The purpose of this survey study is to examine the impact of the COVID-19 pandemic and corresponding social restrictions in place on the daily life and feelings of WSTR twin pairs. Given the widespread statewide social restrictions put in place, it is possible that people’s perceptions and normal interactions within their neighborhoods may have changed. We intend to utilize the survey data to investigate the extent to which safety perception and mood may have changed as a function of the COVID-19 pandemic and the subsequent changes in their social environment. Although we are unable to determine the initial “baseline” of these perceptions, the follow-up survey in May 2021 will provide insight as to how much these perceptions may have changed as the COVID-19 pandemic ends and social restrictions are lifted.
In light of the impact of the COVID-19 pandemic and the corresponding social restrictions to society, we followed up with a sample of our participants to see how they are impacted by the recent events. We would like to thank the WSTR twins for their participation and continued support of the WSTR.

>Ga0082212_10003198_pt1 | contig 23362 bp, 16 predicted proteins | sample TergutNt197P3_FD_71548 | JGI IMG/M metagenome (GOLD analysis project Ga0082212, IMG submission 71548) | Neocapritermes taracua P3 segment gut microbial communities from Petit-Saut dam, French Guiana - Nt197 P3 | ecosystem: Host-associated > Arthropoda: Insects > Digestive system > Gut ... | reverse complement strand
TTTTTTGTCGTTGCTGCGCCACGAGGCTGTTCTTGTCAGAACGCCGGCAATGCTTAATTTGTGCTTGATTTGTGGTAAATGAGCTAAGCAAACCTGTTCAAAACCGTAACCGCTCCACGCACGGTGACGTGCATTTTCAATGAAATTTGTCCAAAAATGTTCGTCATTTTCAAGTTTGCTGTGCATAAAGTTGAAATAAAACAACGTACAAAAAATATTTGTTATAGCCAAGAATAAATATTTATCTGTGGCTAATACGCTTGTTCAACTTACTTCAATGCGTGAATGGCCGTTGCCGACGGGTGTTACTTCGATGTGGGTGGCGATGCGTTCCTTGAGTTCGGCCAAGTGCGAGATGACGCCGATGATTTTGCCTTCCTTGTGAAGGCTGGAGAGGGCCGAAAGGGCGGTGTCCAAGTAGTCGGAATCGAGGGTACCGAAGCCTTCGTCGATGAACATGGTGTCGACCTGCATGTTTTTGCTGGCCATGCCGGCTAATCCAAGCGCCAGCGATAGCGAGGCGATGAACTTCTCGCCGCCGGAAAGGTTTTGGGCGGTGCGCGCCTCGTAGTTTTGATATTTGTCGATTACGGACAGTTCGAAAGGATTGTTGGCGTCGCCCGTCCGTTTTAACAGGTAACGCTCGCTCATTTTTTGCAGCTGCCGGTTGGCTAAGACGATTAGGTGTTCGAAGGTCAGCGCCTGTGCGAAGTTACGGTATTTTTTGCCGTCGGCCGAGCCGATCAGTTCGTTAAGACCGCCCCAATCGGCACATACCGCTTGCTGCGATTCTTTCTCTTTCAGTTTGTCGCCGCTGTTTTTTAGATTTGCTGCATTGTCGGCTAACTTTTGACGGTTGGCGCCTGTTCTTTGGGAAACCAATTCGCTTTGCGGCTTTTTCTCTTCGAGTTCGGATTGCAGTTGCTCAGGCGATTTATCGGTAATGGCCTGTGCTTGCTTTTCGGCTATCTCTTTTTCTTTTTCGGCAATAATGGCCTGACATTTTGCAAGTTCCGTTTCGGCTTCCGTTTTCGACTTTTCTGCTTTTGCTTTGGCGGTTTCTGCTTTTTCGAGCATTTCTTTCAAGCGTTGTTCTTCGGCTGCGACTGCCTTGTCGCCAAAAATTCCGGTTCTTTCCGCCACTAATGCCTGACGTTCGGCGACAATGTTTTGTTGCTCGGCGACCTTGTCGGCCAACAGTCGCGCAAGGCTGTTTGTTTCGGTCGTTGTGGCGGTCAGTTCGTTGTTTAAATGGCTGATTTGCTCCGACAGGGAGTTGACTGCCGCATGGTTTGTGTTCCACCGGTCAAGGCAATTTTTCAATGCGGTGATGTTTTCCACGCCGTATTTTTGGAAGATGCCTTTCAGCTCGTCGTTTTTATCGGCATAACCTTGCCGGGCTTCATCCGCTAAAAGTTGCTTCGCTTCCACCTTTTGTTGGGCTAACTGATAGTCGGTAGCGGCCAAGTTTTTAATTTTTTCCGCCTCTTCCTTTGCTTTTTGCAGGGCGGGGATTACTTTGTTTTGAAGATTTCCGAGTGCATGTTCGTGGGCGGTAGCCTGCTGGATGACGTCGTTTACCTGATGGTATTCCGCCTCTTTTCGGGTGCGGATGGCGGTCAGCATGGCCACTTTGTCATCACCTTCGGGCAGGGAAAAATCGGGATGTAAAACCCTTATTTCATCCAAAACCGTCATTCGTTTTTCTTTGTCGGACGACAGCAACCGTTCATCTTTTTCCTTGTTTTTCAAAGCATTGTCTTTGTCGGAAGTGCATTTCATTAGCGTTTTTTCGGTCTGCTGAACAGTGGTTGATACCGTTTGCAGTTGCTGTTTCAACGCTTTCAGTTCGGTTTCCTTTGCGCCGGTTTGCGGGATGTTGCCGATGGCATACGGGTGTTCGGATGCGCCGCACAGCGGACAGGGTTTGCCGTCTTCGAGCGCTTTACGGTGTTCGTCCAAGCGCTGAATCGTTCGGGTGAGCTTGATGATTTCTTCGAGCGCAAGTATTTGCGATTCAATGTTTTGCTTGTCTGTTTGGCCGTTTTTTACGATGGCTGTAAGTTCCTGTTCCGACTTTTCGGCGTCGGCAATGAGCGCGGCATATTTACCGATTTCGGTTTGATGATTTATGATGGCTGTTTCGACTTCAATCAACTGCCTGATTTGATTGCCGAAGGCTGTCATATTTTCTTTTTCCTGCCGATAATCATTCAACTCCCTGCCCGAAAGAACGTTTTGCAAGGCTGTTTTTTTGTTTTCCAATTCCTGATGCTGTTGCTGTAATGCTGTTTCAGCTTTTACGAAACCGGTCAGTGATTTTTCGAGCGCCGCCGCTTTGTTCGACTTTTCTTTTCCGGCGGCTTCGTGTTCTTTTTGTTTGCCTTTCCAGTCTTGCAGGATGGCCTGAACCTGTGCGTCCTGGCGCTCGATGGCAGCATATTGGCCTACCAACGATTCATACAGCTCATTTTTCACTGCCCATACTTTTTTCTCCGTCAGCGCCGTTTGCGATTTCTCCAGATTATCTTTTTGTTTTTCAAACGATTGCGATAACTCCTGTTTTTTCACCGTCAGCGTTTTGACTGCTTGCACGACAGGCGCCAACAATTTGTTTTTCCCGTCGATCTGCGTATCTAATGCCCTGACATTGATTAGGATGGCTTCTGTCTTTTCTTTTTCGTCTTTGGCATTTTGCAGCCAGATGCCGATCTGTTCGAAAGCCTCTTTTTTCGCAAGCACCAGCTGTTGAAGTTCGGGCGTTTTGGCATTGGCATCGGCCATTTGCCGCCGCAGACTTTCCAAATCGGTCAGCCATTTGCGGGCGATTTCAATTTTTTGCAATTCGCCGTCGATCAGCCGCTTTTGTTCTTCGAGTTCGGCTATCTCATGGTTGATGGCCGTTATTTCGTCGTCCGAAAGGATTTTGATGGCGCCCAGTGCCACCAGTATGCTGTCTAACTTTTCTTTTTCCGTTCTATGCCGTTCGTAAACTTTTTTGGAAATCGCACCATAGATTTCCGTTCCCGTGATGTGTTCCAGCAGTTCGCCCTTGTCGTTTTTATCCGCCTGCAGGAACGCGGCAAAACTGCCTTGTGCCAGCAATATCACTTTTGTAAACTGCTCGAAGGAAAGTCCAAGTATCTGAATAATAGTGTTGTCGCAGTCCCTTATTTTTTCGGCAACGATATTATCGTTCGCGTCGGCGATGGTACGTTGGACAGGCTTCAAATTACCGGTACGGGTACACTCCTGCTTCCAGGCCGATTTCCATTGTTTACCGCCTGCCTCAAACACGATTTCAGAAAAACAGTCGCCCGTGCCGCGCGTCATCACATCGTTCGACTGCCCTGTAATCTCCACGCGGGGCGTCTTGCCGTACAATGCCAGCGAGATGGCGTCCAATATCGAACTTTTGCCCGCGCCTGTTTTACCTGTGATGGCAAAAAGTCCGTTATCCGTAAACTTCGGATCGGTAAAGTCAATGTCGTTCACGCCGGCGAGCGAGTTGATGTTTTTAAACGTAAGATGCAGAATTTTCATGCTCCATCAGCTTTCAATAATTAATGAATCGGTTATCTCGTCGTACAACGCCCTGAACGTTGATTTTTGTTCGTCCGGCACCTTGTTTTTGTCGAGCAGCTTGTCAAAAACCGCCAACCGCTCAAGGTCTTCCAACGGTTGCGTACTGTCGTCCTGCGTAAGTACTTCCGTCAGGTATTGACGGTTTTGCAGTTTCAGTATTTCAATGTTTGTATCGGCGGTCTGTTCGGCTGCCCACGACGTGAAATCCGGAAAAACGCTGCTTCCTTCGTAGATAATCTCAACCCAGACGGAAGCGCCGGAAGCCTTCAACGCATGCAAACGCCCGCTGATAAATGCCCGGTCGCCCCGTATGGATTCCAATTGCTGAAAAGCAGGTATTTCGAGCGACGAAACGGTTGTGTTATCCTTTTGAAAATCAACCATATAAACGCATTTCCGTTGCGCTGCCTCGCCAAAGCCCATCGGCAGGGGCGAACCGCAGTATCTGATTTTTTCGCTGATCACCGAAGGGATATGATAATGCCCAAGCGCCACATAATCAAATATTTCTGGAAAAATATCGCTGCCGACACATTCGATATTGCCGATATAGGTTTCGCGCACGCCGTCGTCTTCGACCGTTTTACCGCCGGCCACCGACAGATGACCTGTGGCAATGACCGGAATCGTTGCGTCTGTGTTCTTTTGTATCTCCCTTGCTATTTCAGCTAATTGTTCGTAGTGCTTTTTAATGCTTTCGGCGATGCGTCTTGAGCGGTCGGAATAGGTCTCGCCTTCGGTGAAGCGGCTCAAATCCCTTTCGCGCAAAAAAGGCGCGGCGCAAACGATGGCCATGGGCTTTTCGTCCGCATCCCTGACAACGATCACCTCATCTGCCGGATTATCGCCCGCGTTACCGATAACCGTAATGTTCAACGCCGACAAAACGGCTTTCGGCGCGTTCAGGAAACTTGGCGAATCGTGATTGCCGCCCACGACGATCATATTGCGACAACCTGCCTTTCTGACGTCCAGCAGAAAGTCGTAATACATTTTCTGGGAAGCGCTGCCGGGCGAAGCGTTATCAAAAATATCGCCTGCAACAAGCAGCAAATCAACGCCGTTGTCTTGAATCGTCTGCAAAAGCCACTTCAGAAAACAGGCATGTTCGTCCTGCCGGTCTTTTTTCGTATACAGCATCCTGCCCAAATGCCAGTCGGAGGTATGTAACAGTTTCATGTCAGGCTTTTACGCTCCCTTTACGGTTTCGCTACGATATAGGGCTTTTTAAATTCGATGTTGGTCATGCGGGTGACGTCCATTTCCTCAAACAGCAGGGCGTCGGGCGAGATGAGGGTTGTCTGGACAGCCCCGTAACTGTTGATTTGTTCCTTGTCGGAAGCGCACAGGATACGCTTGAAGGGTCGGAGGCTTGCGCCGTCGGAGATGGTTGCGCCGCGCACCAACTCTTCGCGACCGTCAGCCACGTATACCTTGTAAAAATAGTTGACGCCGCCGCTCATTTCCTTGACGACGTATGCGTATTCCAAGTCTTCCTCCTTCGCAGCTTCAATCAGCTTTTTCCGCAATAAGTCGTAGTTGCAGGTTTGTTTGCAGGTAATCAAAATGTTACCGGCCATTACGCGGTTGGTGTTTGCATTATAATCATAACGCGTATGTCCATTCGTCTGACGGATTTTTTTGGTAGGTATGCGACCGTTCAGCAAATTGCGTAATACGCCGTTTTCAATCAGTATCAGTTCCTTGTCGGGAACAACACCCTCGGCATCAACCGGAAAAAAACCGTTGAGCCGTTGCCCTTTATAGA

In our recent COVID-19 survey, we asked participants several questions about their exposure to the COVID-19 virus. Most participants reported not having been diagnosed with COVID-19, with very few participants reported having household and/or family members diagnosed with COVID-19. However, 42.69 participants reported knowing at least one friend (and/or classmate) who was diagnosed with COVID-19. More than a quarter (26.03) of the participants reported knowing at least one person from work (co-worker, client, and/or patient) who was diagnosed with COVID-19.
Floyd K, York C, Ray CD.
In response to the COVID-19 pandemic, many social restrictions have been put in place in the hopes to slow down the spread of the virus. As a result, many of us have had to make changes in our daily lives accordingly. We examined whether self-perceived change in the amount of physical activity and sleep is associated with mental health.
We were interested in examining the extent to which the COVID-19 pandemic affects mental health. Participants were asked to respond to a number of survey items designed to assess depression, stress, and anxiety.